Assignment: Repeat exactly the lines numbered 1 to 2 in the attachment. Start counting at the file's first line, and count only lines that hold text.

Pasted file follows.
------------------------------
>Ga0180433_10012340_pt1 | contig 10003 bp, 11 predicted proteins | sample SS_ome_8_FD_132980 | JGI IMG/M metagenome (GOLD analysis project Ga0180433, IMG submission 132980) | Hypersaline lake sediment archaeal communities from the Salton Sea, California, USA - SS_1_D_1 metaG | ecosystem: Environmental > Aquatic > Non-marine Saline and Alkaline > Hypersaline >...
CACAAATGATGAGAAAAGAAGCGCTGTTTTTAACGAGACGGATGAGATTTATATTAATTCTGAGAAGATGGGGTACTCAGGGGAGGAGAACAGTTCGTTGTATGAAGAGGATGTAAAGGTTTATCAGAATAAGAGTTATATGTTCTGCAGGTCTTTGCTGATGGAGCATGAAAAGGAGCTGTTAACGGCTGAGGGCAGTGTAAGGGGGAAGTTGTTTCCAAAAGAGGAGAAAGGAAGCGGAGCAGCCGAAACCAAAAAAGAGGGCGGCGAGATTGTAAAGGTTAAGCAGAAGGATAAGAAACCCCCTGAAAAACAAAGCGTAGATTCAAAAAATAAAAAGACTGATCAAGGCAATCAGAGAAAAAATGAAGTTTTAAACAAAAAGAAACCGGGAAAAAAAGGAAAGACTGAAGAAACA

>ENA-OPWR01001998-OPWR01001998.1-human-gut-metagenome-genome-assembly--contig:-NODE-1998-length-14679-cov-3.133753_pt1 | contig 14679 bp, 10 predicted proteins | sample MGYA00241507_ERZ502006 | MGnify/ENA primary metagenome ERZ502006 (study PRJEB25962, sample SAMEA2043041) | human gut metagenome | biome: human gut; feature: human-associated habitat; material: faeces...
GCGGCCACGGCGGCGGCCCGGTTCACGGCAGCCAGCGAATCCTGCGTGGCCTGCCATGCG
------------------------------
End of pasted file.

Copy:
>Ga0180433_10012340_pt1 | contig 10003 bp, 11 predicted proteins | sample SS_ome_8_FD_132980 | JGI IMG/M metagenome (GOLD analysis project Ga0180433, IMG submission 132980) | Hypersaline lake sediment archaeal communities from the Salton Sea, California, USA - SS_1_D_1 metaG | ecosystem: Environmental > Aquatic > Non-marine Saline and Alkaline > Hypersaline >...
CACAAATGATGAGAAAAGAAGCGCTGTTTTTAACGAGACGGATGAGATTTATATTAATTCTGAGAAGATGGGGTACTCAGGGGAGGAGAACAGTTCGTTGTATGAAGAGGATGTAAAGGTTTATCAGAATAAGAGTTATATGTTCTGCAGGTCTTTGCTGATGGAGCATGAAAAGGAGCTGTTAACGGCTGAGGGCAGTGTAAGGGGGAAGTTGTTTCCAAAAGAGGAGAAAGGAAGCGGAGCAGCCGAAACCAAAAAAGAGGGCGGCGAGATTGTAAAGGTTAAGCAGAAGGATAAGAAACCCCCTGAAAAACAAAGCGTAGATTCAAAAAATAAAAAGACTGATCAAGGCAATCAGAGAAAAAATGAAGTTTTAAACAAAAAGAAACCGGGAAAAAAAGGAAAGACTGAAGAAACA